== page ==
Investors still have a chance to get in on what could be a six- to 12-month market rebound, says one strategist.
The S&P and Dow Jones Industrial Average on Monday saw their best daily performance since Sept. 9.
With the Dow Jones Industrial Average and Dow Jones Industrial Average rebounding from respective 10% and 15% declines, investors have more to be confident about now than when the market first fell 10% in early March, Canaccord Genuity strategist Tony Dwyer said Monday on CNBC’s “Trading Nation.”
There was a key certainty factor missing when the coronavirus outbreak spurred the first 10% leg lower, Dwyer said.
“Back then, you didn’t know even what Covid-19 was. You didn’t know how it was going to affect the economy. We were still in the process of wondering whether we should shut down, and we had no idea how the Fed was going to react,” he said.
“In this environment, we know exactly what the Fed is going to do because they explicitly told us. We also know that we’re in a global synchronized pivot higher off of very weak levels in the global economy and that really sets the stage for intermediate-term opportunity.”
In a note to clients last week, Dwyer predicted the Thursday bottom in U.S. stocks, saying the market was “passing over the first speed bump” on the way to recovery. In March, the initial 10% decline gave way to a nearly 40% plunge. This time would be different, he said.
“The question that I had to ask myself is, ‘Why do I want to buy weakness now when I didn’t want to buy it in early March?'” said Dwyer. “The answer is the fundamental backdrop is much better.”
Before the recent bounce, some of Dwyer’s tactical indicators were also signaling deeply oversold conditions and appeared to be “removing the excesses” that drove stocks to their September peak.
The Dow Jones Industrial Average had pulled back to its early June levels and the Dow Jones Industrial Average returned to where it was in early July. Few stocks were above their 10- and 50-day moving averages and the Dow Jones Industrial Average, also known as the market’s fear gauge, was troughing.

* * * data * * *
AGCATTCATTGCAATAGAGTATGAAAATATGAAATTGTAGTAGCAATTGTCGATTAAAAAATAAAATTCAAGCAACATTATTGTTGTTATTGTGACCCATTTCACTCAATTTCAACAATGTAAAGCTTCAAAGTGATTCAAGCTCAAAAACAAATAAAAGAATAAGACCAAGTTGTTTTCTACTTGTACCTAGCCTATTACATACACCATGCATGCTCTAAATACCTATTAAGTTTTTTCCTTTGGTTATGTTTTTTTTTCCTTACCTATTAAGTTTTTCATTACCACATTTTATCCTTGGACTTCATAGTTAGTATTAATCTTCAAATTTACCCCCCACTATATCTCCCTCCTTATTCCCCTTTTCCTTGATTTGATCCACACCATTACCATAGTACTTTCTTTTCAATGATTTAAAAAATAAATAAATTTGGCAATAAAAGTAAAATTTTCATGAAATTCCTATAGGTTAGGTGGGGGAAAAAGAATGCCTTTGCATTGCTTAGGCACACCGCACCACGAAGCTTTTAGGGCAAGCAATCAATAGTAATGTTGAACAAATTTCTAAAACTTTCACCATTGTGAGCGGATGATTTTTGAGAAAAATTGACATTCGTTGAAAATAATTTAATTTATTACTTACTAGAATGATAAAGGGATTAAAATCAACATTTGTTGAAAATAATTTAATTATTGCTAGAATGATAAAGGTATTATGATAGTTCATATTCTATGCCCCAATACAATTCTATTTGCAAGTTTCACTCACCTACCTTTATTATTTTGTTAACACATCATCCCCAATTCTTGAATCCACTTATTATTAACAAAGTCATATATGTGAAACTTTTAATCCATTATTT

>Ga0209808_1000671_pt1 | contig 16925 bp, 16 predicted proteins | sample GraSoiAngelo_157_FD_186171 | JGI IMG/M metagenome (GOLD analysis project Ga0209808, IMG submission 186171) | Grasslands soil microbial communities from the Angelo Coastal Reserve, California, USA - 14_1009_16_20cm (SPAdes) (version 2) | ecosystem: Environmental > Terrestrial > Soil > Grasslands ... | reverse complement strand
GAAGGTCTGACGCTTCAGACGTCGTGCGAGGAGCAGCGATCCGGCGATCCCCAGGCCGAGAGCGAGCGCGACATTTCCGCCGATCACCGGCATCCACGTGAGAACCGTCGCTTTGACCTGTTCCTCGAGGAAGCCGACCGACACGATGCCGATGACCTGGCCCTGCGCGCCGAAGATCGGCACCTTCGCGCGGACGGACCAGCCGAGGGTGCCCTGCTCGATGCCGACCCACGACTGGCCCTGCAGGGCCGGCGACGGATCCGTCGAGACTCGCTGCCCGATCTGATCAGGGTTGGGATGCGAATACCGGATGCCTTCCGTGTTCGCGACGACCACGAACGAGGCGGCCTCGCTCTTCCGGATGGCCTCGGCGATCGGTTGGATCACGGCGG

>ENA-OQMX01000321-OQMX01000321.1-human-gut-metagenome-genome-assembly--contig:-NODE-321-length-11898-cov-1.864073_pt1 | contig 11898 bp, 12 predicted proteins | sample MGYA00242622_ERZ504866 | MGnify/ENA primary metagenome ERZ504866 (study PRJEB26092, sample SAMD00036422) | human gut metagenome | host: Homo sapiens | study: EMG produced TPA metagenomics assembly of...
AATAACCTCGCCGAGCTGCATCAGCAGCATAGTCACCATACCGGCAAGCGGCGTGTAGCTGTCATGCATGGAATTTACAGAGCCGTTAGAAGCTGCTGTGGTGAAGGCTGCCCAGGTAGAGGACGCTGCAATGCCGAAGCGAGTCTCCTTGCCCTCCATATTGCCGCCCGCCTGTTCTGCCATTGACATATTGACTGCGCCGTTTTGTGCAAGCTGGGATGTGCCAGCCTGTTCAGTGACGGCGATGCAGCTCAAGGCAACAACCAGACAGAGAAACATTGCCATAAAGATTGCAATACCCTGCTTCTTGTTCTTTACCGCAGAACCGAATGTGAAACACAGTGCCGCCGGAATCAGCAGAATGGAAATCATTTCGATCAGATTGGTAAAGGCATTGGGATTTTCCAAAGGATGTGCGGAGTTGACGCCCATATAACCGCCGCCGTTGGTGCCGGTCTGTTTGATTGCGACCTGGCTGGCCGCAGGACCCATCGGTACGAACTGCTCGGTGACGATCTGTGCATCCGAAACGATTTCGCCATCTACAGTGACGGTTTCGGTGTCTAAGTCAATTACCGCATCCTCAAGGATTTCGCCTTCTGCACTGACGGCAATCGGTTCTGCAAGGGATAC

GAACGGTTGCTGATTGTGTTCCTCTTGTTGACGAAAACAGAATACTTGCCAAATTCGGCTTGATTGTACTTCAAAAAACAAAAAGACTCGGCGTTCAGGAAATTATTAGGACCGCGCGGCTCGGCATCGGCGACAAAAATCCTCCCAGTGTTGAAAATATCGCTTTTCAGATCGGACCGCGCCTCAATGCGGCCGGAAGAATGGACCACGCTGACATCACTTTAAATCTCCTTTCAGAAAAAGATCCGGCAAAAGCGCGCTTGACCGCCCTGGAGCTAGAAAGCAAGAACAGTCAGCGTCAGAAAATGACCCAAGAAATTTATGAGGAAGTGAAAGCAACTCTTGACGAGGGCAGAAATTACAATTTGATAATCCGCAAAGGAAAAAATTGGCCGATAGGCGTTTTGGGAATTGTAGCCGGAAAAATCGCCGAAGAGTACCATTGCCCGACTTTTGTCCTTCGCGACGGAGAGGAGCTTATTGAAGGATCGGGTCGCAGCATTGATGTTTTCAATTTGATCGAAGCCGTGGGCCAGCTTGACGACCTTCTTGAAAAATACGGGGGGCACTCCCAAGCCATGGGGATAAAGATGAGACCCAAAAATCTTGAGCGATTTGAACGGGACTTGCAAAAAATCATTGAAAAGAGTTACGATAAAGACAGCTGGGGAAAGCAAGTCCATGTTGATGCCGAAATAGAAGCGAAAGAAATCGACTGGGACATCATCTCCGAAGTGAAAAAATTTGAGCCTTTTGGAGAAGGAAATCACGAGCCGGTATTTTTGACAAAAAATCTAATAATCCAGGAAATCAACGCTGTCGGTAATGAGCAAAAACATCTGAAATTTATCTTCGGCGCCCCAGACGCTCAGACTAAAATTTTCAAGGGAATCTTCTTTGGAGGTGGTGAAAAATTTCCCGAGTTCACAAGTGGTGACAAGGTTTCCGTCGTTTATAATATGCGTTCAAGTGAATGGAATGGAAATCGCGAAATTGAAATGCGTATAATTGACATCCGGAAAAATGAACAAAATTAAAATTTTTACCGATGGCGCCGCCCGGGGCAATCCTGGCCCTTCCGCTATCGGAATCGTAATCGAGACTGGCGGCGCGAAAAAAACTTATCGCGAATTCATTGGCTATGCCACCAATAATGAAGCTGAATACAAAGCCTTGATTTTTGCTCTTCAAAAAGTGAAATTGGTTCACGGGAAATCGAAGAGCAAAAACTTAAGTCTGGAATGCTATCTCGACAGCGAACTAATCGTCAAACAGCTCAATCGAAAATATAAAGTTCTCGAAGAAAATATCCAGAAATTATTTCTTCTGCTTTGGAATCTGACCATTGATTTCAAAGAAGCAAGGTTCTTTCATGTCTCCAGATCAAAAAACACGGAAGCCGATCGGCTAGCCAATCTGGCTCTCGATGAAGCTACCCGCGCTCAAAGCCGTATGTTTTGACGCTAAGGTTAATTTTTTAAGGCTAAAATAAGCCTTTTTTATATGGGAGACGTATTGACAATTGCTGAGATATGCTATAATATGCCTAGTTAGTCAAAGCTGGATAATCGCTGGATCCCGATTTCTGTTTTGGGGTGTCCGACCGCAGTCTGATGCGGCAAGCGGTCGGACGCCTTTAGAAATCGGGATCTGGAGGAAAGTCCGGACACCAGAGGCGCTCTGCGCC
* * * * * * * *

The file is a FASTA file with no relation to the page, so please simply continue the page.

While those indicators have stabilized since last week, investors with six- to 12-month time horizons still have a window of opportunity, the strategist said.
“What we rely on in the current environment are two things. Number one, we still have a historic amount of excess liquidity. Number two, we have a synchronized global recovery,” he said.
His sectors of choice were the so-called recovery trades: industrials, materials, financials and consumer-driven categories.
Those two catalysts — excess liquidity and the global economic inflection — should be enough to carry investors through the election, Dwyer said, adding that he saw it as an “uninvestable” event.
“I know we’re supposed to write these great think pieces about what’s going to happen in the political environment, what investors should do. How can you possibly make such an assessment?” he said.
“We don’t know who’s going to win, obviously,” he said. “It’s a pretty tight race. We don’t know if there’s going to be a Democratic sweep and we don’t know if either side will accept the results. How could you possibly construct a portfolio on such a guess? So, what you’re left with, again, are the two things that have been the driving force behind our bullishness since May: excess liquidity and a synchronized global recovery.”